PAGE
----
To see a jacquard loom in action, check out this clip from James Burke's excellent documentary, Connections: https://www.youtube.com/watch?v=itd-4lMoXgI
The clip doesn't show it, but Burke in the documentary makes the same connection as the article, but in a little more detail. He goes from Jacquard -> Babbage -> Hollering ( who used punchcards for the 1890 census), who founded the company which later became IBM.
Really fascinating to watch Burke pull up existing pieces of the modern world and examine their roots. Most of the time, it reveals that most revolutionary innovation was just a variation/consolidation of existing technologies.
I'd expect given that this is weaving the effective resolution is significantly lower. Both light and dark threads have to spend some time on top and bottom to hold the fabric together, if I understand correctly.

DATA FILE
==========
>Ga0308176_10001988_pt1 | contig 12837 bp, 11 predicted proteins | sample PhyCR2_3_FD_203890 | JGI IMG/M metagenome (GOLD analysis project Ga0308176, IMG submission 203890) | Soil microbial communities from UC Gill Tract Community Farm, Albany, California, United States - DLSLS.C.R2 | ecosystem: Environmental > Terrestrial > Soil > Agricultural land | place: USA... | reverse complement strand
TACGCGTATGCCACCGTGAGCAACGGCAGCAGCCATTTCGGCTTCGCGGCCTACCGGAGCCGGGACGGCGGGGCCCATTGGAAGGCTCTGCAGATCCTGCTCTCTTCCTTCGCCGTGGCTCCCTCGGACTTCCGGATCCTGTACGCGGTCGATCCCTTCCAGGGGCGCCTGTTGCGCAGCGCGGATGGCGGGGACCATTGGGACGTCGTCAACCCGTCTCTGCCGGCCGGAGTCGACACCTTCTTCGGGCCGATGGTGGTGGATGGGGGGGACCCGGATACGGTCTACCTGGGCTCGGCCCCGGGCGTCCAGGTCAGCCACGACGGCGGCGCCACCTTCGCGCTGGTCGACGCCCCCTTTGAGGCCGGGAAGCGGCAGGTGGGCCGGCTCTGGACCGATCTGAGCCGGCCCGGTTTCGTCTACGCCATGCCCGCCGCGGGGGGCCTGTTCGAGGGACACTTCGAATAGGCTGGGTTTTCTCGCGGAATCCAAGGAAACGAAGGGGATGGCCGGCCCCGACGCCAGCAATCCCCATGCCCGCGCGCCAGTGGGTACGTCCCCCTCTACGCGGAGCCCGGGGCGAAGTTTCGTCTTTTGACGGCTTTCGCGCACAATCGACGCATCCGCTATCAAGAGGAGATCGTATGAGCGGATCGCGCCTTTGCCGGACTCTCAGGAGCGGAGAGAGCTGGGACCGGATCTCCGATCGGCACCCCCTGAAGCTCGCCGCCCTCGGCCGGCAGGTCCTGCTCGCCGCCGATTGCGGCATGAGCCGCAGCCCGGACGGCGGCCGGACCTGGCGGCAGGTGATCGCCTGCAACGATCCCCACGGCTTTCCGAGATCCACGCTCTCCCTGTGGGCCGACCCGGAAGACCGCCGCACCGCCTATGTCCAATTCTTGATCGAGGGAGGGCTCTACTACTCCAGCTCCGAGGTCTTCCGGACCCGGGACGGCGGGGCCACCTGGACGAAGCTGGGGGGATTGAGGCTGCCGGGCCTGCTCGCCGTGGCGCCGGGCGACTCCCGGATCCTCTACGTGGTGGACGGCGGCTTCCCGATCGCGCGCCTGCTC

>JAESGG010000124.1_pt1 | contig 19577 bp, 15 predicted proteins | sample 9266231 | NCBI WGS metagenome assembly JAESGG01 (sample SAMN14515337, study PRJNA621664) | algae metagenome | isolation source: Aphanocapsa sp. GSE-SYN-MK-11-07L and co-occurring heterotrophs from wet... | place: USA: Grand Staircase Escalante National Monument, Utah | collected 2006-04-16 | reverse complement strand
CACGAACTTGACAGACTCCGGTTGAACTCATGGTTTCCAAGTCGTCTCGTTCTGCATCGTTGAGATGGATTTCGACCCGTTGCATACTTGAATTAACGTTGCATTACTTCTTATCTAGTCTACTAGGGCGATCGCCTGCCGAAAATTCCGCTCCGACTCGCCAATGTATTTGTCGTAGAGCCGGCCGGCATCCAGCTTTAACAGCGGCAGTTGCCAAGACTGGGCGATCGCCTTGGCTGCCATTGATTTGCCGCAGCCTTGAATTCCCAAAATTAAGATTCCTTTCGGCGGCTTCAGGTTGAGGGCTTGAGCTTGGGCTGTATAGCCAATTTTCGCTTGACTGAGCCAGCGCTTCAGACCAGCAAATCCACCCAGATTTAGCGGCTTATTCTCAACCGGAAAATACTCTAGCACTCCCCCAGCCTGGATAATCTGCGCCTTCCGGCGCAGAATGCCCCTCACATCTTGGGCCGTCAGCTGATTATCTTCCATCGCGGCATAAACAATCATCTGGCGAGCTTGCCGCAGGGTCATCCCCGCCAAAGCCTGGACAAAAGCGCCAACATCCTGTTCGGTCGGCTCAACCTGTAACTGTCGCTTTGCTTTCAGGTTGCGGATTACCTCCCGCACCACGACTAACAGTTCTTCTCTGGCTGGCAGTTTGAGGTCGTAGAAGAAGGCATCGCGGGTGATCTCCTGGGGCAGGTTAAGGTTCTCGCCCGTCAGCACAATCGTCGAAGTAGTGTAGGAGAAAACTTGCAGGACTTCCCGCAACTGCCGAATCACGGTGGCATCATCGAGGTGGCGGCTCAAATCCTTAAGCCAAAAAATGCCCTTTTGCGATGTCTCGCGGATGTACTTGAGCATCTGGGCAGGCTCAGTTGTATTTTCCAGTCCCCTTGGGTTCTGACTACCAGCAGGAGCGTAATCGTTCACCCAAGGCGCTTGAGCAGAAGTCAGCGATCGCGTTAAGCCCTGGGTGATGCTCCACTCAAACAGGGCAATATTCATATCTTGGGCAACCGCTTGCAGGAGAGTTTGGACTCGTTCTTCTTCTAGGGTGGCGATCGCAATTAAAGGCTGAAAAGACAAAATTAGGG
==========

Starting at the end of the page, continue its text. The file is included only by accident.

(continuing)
The PDF "Basics of Jacquard Design in Photoshop"  seems to suggest a 6x6 "pixel".
> The image, including caption and Carquillat’s name, taking credit for the weaving, measures 55 x 34 cm
> using 24,000 Jacquard cards, each of which had over 1000 hole positions
So, 24 megapixels, or about 6000x4000px at about 300dpi, that's a nice resolution, considered magazine photo quality nowadays.
This is a much-higher-quality version of the actual woven material in question:
It's on the page, in the left hand column at the top.
A bit disappointing that the article, which devotes seven paragraphs to discussing this image, does not actually display the image in question. Surely there is a public domain photograph of the image itself that would have been suitable to embed into the article?
EDIT: My mistake. It appears to be in the top-left corner.